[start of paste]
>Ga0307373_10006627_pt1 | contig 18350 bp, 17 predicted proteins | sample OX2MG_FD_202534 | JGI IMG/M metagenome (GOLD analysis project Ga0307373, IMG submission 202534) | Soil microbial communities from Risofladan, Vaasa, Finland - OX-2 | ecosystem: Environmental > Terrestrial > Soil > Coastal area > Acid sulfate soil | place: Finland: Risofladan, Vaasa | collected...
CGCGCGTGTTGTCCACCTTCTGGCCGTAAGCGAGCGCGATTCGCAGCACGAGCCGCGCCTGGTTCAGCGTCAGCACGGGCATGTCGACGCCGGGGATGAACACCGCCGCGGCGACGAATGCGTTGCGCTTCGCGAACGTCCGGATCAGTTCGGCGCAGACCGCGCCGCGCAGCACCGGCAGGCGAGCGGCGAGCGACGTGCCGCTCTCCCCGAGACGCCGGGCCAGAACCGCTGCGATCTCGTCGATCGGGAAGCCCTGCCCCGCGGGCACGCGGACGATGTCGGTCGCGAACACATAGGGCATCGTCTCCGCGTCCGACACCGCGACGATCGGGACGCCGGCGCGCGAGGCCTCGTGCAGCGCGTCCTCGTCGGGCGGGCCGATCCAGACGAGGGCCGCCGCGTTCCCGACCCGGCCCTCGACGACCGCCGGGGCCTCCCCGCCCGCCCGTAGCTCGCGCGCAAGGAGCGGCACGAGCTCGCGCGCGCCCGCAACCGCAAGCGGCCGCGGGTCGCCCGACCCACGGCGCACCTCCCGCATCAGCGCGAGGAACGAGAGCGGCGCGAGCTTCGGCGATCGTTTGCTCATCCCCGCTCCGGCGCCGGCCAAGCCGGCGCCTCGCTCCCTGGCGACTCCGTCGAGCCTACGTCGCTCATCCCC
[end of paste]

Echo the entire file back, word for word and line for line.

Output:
>Ga0307373_10006627_pt1 | contig 18350 bp, 17 predicted proteins | sample OX2MG_FD_202534 | JGI IMG/M metagenome (GOLD analysis project Ga0307373, IMG submission 202534) | Soil microbial communities from Risofladan, Vaasa, Finland - OX-2 | ecosystem: Environmental > Terrestrial > Soil > Coastal area > Acid sulfate soil | place: Finland: Risofladan, Vaasa | collected...
CGCGCGTGTTGTCCACCTTCTGGCCGTAAGCGAGCGCGATTCGCAGCACGAGCCGCGCCTGGTTCAGCGTCAGCACGGGCATGTCGACGCCGGGGATGAACACCGCCGCGGCGACGAATGCGTTGCGCTTCGCGAACGTCCGGATCAGTTCGGCGCAGACCGCGCCGCGCAGCACCGGCAGGCGAGCGGCGAGCGACGTGCCGCTCTCCCCGAGACGCCGGGCCAGAACCGCTGCGATCTCGTCGATCGGGAAGCCCTGCCCCGCGGGCACGCGGACGATGTCGGTCGCGAACACATAGGGCATCGTCTCCGCGTCCGACACCGCGACGATCGGGACGCCGGCGCGCGAGGCCTCGTGCAGCGCGTCCTCGTCGGGCGGGCCGATCCAGACGAGGGCCGCCGCGTTCCCGACCCGGCCCTCGACGACCGCCGGGGCCTCCCCGCCCGCCCGTAGCTCGCGCGCAAGGAGCGGCACGAGCTCGCGCGCGCCCGCAACCGCAAGCGGCCGCGGGTCGCCCGACCCACGGCGCACCTCCCGCATCAGCGCGAGGAACGAGAGCGGCGCGAGCTTCGGCGATCGTTTGCTCATCCCCGCTCCGGCGCCGGCCAAGCCGGCGCCTCGCTCCCTGGCGACTCCGTCGAGCCTACGTCGCTCATCCCC